Fresh or cooked, you’ll find these beautiful crustaceans and mollusks for sale direct from local suppliers and fishmongers, or at local grocery stores. The fisheries are seasonal, so prices will vary.


Looking for lobster in the uptown Saint John area? Visiting the Saint John City Market, Billy's Seafood Company, or Steamers Lobster Company (open seasonally) are great places to start.


Dulse is an edible low-calorie red seaweed that grows in the North Atlantic. It is high in calcium, potassium, iron and iodine, and adds a salty, umami flavour to soups, salads and sandwiches. Locals eat it like chips from the sea!


Dulse is harvested by hand at low tide from June through September. The dulse fronds - its leaflike growths - range in size from 20cm to 40cm, or 8in to 16in. When picked, a portion of the frond is left behind so that the plant will continue to grow. During the peak summer months, dulse grows so fast that the same shores may be picked every two weeks, during full moon and new moon.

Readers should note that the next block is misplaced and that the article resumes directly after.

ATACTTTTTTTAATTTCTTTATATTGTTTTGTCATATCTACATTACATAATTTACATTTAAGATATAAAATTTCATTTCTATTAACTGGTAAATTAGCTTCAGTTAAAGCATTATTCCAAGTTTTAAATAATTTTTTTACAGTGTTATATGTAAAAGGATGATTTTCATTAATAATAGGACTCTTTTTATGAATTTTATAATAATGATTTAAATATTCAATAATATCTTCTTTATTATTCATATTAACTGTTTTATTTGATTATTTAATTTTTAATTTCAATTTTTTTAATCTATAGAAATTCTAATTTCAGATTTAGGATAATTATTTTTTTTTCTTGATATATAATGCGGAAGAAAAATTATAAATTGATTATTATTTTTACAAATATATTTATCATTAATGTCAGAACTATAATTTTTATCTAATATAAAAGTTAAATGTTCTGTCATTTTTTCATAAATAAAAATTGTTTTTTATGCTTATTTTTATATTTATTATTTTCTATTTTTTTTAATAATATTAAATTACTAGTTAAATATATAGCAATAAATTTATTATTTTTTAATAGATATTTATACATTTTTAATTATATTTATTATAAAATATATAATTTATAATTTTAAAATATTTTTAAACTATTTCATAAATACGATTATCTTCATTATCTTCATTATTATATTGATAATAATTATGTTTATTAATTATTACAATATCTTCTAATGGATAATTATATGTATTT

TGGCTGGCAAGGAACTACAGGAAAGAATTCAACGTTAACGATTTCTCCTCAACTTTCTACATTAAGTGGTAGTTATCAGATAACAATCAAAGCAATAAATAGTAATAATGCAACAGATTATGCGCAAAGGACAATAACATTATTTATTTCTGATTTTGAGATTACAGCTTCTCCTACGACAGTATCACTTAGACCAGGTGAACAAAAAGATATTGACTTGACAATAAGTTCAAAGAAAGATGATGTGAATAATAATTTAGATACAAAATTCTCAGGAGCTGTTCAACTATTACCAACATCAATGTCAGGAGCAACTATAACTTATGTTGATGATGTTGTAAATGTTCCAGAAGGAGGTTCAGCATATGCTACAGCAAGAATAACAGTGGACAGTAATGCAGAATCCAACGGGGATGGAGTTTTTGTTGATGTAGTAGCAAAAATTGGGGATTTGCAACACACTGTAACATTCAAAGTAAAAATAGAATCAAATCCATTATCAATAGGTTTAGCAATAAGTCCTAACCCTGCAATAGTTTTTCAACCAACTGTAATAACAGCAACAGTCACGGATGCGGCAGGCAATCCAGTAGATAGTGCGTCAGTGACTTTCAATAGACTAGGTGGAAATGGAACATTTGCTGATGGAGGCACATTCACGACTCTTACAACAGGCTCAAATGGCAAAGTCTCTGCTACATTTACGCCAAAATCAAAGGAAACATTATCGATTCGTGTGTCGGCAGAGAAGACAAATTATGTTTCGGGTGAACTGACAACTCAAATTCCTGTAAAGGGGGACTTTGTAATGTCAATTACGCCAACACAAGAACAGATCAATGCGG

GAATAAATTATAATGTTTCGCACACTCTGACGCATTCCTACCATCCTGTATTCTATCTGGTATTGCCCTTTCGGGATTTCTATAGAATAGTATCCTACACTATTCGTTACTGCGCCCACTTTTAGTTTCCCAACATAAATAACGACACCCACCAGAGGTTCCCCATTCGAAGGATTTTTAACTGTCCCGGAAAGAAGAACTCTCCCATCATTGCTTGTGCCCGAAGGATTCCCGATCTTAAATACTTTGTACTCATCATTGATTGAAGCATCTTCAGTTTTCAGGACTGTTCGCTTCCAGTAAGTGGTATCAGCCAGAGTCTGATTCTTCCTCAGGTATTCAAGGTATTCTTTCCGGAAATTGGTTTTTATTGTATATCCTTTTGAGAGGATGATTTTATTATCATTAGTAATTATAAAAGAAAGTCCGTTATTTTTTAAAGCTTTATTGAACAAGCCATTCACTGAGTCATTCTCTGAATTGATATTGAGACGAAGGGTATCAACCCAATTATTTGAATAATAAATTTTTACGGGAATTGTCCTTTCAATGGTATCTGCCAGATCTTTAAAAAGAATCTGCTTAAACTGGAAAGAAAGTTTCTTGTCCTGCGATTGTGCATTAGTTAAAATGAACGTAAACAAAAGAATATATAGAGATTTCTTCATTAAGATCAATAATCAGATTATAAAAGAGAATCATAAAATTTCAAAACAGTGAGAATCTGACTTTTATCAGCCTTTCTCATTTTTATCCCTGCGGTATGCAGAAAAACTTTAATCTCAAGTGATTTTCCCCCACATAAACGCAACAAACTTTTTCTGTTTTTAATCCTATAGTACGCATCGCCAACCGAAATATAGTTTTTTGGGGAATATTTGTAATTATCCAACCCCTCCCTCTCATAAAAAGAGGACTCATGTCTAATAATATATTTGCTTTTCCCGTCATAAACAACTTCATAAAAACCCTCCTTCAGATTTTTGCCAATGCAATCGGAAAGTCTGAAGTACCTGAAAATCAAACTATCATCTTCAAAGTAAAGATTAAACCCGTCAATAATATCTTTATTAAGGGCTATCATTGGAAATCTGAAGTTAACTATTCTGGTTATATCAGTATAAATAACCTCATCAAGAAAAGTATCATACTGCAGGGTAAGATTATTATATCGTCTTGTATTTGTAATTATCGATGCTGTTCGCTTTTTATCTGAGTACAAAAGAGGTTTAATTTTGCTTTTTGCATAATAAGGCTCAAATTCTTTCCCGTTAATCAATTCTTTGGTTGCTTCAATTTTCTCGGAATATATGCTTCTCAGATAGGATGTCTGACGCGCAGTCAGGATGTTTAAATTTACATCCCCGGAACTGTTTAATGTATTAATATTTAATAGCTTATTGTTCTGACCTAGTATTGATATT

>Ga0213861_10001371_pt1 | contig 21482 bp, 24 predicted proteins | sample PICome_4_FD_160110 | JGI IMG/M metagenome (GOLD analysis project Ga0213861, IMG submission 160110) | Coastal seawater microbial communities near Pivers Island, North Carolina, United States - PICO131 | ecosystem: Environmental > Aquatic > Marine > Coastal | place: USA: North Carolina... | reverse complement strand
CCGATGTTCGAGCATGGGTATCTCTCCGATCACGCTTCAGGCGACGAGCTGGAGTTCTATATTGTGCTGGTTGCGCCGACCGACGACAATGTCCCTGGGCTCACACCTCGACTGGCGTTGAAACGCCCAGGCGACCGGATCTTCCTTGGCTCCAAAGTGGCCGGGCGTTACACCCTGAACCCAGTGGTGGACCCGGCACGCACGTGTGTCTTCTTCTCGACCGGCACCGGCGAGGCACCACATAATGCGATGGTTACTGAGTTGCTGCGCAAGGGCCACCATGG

Want to try this tasty treat? Grab a sample pack from Slocum & Ferris, or check out a local grocer in the summer season.


Fresh smelt are a cold-weather harvest for fishers around the province. Pan-fried with flour and butter, some rank them right up there with lobster and scallops on the tasty-scale. Smelt is an excellent source of protein. It is also rich in vitamins A, B9, B12, folic acid, calcium, magnesium, and potassium - so you can feel good about eating them, too! Look for them on winter menus.